Thursday, May 31, 2012

One end rears and the other end bucks...

Every newbie, nay (no pun intended) probably every rider, will eventually ask themselves, "what the hell am I doing?"  There is going to be that moment of doubt followed by that moment of truth.  Do I continue down this horsey path?  Little involving horses goes right all the time, 50% of the time, 20% of the time.  Sometimes things go so badly you wonder if you've just made a huge mistake.  Is this a sign?  Should I just give up, sell everything, cut my losses and possibly salvage my tailbone?  After all, this is a hobby (for most of us), we pay lots of money to participate in this sport and its supposed to be fun!!  But sometimes its not so fun.  Sometimes it is frustrating, infuriating and downright painful (figuratively and literally).  I've had this moment (maybe even plural) and each time have decided to stick to my guns, and push onward in my quest to be a good, competent, safe, possibly confident rider.  I don't know why.  Maybe its because I've invested too much thus far to just call it quits, maybe I've caused permanent nerve damage to my butt and I can't feel the pain anymore, maybe I view that 20% fun / 80% agony ratio as just lots of room for improvement or maybe its because I know if I put the time in, invest enough sweat, blood and tears (possibly more tears than sweat and blood) I can do it.  Knowing you CAN accomplish your goals means the only thing left to get there is hard work.  And I am good at hard work.  That little bit of faith in myself, knowing I'm capable of doing this, tempered with my desire, is enough to keep me motivated and to keep me from throwing in the towel.  Newbies!  We can do this!  It won't always be perfect or pretty and we are going to fall, and its going to hurt our butt and our pride, but we will get back on this f*#king horse!  Maybe not right away, maybe after our tailbone heals, after we remove the ice pack from our underwear and we no longer need to sit on a donut, but we will get back on!  That's my motivational speech, inspired yet?  Remember Jim Wofford's article newbies, great riders are made, not born.  That means somewhat good, mediocre-ish, maybe above average riders can be made too!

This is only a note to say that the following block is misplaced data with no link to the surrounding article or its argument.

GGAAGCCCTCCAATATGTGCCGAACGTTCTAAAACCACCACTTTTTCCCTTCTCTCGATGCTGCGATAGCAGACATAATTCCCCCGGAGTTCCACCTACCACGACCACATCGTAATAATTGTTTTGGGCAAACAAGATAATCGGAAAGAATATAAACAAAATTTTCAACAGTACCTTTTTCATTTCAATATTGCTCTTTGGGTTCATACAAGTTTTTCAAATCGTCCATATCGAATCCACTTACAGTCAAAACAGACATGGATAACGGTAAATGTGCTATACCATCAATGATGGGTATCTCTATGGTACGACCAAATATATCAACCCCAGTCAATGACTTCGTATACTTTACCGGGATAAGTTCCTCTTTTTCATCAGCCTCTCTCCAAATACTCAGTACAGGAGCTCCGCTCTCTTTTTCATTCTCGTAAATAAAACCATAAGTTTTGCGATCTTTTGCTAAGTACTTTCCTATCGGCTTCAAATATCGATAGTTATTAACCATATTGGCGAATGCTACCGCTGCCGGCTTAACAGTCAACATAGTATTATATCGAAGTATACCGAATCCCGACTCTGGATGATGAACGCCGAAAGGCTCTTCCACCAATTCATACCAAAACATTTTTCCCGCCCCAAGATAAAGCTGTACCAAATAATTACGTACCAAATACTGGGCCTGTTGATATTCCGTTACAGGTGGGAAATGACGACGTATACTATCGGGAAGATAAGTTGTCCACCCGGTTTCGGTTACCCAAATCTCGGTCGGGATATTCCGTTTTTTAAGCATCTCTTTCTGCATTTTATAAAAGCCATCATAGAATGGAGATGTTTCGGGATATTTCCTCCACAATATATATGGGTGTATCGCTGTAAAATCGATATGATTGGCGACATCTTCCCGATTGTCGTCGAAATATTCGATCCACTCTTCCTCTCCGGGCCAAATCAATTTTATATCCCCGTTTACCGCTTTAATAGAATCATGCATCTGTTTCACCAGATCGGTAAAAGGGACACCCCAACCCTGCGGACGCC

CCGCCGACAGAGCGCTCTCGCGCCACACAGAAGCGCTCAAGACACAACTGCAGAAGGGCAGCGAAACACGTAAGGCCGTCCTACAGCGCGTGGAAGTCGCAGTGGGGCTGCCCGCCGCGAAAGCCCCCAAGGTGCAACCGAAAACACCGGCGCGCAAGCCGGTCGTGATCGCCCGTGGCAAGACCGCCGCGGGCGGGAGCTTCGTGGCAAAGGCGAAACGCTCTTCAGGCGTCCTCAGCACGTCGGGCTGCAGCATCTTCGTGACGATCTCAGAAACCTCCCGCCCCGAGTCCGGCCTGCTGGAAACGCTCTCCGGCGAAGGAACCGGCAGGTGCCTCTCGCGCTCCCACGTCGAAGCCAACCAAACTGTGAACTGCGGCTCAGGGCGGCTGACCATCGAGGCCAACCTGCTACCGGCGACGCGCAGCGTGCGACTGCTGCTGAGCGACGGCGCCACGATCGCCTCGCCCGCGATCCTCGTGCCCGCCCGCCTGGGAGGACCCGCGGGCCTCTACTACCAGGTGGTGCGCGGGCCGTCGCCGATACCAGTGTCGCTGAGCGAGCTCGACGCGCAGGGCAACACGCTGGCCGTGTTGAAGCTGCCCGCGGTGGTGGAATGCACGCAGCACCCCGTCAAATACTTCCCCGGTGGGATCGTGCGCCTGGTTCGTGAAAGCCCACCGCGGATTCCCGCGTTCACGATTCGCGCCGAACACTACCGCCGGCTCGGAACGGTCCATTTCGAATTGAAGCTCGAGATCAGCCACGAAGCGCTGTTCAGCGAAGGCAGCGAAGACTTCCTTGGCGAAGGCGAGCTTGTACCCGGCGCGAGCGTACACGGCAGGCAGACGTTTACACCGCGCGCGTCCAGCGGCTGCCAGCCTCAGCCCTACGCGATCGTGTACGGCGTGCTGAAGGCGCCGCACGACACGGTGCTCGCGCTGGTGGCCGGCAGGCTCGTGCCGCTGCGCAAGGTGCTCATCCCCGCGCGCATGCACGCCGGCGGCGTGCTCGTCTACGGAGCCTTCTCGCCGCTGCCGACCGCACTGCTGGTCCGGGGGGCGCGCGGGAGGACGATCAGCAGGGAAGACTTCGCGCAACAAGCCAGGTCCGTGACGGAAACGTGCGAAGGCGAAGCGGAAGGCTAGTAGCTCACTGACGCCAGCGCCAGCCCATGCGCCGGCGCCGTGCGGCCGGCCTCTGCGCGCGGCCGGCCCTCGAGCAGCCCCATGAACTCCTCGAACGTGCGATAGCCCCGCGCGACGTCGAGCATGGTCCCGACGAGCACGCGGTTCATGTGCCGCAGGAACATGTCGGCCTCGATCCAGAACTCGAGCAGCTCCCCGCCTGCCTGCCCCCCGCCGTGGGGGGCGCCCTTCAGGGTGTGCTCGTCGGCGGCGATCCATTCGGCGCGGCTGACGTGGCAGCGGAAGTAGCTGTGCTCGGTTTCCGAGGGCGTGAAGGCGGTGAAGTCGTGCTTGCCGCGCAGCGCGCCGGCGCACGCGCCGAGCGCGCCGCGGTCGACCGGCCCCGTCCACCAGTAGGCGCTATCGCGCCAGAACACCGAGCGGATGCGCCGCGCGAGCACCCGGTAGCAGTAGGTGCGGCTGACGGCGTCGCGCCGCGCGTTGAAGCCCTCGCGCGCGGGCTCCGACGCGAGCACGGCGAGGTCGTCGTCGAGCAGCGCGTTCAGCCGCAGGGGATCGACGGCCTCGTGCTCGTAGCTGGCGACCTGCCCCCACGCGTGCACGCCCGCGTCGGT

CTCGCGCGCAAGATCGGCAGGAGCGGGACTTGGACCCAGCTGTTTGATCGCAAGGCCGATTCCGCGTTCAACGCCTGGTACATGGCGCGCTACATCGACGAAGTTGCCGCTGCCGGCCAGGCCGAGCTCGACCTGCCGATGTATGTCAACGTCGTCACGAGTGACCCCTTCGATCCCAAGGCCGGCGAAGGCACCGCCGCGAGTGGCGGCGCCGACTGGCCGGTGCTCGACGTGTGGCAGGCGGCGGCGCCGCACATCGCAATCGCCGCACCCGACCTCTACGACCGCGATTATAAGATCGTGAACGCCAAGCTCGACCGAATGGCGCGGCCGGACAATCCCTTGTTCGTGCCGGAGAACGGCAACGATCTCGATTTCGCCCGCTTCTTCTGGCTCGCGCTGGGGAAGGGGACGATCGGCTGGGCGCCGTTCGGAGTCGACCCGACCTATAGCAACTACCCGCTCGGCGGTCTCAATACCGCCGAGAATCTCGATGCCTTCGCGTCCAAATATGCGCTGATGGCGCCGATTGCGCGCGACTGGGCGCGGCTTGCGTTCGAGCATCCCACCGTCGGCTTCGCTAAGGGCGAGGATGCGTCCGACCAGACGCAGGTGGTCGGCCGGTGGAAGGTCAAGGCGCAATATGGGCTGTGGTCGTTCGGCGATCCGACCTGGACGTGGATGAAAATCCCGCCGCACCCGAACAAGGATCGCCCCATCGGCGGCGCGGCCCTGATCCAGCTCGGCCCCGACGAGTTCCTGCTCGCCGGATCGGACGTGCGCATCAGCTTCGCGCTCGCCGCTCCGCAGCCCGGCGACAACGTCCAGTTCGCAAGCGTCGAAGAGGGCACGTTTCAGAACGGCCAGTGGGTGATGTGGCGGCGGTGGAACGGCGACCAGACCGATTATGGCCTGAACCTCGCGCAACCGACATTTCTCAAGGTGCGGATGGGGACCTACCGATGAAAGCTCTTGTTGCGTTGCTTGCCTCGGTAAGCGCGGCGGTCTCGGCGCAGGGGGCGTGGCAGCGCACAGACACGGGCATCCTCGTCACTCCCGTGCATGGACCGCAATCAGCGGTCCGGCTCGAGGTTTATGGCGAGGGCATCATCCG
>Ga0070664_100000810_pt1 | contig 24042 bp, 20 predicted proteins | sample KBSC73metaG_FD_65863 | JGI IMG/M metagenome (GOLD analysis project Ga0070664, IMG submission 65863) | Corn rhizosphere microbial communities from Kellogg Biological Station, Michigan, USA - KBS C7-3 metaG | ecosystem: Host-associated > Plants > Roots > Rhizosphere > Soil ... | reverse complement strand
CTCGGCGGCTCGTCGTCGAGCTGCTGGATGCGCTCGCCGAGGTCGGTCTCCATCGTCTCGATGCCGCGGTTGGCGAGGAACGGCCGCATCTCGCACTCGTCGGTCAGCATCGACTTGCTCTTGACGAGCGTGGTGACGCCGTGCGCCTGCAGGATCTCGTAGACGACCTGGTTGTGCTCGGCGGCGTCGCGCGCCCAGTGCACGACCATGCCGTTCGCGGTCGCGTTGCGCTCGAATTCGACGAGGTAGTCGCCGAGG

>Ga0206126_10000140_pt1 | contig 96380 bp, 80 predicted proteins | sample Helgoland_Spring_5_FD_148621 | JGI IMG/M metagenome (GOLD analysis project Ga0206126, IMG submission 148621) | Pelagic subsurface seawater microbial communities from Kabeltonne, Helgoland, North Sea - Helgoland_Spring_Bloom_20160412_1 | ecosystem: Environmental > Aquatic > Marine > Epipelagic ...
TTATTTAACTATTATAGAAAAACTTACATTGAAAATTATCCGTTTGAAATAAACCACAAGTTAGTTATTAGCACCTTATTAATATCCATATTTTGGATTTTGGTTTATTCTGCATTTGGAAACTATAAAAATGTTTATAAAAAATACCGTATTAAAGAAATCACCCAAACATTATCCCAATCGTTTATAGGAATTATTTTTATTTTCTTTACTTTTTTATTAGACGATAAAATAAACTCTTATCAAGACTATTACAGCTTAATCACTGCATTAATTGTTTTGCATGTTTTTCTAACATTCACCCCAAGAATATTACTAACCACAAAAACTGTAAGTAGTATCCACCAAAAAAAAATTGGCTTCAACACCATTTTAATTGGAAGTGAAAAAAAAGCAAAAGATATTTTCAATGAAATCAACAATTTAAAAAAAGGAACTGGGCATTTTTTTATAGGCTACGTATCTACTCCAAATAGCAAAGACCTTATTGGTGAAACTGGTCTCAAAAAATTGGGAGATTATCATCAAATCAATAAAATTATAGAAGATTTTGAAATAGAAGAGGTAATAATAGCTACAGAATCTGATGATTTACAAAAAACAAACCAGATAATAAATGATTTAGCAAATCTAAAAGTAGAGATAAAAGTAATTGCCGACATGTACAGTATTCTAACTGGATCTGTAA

So Bernie and I continue our quest to become a superb eventing pair by completely ignoring (or possibly trying to forget) the cross-country phase.  Right now we are focused on being ring masters.  This has some setbacks, created by Bernie's need to be ridden everyday and my lack of being able to ride everyday.  Without the daily ride, Bernie seems to lack focus, completely forgetting what we had accomplished on previous rides.  We have no building blocks of progress, no consistency.  We have a great ride one day, and the next ride makes me question if I tacked up the right horse.